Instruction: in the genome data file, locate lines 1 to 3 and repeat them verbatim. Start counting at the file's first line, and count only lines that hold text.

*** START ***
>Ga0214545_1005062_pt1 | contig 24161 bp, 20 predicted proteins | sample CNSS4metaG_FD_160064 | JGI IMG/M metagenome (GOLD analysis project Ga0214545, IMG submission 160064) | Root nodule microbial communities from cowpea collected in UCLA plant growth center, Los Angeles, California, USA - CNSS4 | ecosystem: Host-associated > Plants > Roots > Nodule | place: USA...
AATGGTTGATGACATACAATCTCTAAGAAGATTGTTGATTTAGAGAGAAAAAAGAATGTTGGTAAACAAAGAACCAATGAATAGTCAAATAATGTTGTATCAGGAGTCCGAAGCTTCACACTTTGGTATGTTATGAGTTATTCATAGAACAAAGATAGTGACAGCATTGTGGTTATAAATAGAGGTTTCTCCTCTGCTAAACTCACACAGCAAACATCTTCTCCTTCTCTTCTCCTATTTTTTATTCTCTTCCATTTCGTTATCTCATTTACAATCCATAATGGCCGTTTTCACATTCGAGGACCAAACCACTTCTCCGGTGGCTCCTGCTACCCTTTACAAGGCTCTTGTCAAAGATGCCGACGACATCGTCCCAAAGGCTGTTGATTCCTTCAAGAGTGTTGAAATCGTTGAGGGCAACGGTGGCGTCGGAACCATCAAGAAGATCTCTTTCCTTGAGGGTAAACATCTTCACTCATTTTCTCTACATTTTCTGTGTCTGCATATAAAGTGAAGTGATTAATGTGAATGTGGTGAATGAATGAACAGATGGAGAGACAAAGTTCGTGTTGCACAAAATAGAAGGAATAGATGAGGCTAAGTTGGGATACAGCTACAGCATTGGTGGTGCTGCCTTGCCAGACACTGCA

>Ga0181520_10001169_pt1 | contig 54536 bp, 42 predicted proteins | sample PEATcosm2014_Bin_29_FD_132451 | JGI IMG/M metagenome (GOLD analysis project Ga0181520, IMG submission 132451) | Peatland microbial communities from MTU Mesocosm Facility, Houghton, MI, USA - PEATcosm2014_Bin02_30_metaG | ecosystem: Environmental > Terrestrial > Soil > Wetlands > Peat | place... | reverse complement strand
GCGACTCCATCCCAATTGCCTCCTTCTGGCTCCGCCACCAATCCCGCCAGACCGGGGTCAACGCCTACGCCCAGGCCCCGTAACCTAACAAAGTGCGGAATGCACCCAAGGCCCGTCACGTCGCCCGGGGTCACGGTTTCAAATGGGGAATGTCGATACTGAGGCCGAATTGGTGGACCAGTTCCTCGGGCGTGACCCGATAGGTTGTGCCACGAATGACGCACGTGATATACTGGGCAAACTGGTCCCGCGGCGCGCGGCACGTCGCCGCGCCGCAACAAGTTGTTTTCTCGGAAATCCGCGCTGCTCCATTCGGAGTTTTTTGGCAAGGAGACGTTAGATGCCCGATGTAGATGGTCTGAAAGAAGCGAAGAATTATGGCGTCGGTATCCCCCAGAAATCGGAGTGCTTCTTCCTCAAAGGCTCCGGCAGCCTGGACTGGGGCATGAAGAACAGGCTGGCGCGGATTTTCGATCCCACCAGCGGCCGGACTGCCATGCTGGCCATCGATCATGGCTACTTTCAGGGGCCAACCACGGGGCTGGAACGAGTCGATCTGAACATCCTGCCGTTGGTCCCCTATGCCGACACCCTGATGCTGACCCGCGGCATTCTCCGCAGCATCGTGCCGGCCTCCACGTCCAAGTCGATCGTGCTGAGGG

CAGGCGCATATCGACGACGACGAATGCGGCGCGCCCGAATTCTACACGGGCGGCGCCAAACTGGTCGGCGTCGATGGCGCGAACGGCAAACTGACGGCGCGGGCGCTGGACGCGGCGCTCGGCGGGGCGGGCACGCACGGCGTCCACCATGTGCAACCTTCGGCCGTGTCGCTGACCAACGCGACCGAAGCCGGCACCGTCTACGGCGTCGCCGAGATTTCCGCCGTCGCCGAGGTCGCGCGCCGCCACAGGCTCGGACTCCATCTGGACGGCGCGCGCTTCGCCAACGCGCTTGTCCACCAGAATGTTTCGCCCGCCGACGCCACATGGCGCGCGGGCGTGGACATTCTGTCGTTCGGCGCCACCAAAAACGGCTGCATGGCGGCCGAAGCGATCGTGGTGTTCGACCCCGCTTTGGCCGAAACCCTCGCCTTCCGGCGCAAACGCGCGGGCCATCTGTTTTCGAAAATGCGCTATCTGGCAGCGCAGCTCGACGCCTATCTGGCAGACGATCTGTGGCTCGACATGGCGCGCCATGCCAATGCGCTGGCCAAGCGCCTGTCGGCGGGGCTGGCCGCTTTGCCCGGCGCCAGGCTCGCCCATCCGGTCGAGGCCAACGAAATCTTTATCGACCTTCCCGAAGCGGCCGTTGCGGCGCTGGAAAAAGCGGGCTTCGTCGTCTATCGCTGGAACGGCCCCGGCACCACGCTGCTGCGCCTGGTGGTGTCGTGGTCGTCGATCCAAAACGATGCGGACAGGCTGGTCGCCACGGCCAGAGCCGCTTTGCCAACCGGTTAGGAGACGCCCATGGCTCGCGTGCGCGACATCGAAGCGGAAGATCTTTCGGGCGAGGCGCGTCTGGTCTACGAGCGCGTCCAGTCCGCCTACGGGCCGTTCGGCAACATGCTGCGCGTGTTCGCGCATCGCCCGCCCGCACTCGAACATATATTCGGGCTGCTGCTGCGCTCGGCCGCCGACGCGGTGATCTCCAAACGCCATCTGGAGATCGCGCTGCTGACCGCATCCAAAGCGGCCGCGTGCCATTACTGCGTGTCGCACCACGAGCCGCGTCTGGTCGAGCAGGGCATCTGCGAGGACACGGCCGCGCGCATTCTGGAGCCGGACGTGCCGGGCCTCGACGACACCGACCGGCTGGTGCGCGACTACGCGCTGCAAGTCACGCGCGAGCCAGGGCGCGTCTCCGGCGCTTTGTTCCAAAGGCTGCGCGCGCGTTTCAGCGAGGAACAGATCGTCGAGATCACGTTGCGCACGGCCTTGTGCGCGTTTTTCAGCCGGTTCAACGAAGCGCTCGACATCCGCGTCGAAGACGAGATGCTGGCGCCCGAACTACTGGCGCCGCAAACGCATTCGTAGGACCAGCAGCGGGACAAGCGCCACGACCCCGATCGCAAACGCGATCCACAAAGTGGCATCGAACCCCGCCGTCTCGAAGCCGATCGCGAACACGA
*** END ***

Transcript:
>Ga0214545_1005062_pt1 | contig 24161 bp, 20 predicted proteins | sample CNSS4metaG_FD_160064 | JGI IMG/M metagenome (GOLD analysis project Ga0214545, IMG submission 160064) | Root nodule microbial communities from cowpea collected in UCLA plant growth center, Los Angeles, California, USA - CNSS4 | ecosystem: Host-associated > Plants > Roots > Nodule | place: USA...
AATGGTTGATGACATACAATCTCTAAGAAGATTGTTGATTTAGAGAGAAAAAAGAATGTTGGTAAACAAAGAACCAATGAATAGTCAAATAATGTTGTATCAGGAGTCCGAAGCTTCACACTTTGGTATGTTATGAGTTATTCATAGAACAAAGATAGTGACAGCATTGTGGTTATAAATAGAGGTTTCTCCTCTGCTAAACTCACACAGCAAACATCTTCTCCTTCTCTTCTCCTATTTTTTATTCTCTTCCATTTCGTTATCTCATTTACAATCCATAATGGCCGTTTTCACATTCGAGGACCAAACCACTTCTCCGGTGGCTCCTGCTACCCTTTACAAGGCTCTTGTCAAAGATGCCGACGACATCGTCCCAAAGGCTGTTGATTCCTTCAAGAGTGTTGAAATCGTTGAGGGCAACGGTGGCGTCGGAACCATCAAGAAGATCTCTTTCCTTGAGGGTAAACATCTTCACTCATTTTCTCTACATTTTCTGTGTCTGCATATAAAGTGAAGTGATTAATGTGAATGTGGTGAATGAATGAACAGATGGAGAGACAAAGTTCGTGTTGCACAAAATAGAAGGAATAGATGAGGCTAAGTTGGGATACAGCTACAGCATTGGTGGTGCTGCCTTGCCAGACACTGCA

>Ga0181520_10001169_pt1 | contig 54536 bp, 42 predicted proteins | sample PEATcosm2014_Bin_29_FD_132451 | JGI IMG/M metagenome (GOLD analysis project Ga0181520, IMG submission 132451) | Peatland microbial communities from MTU Mesocosm Facility, Houghton, MI, USA - PEATcosm2014_Bin02_30_metaG | ecosystem: Environmental > Terrestrial > Soil > Wetlands > Peat | place... | reverse complement strand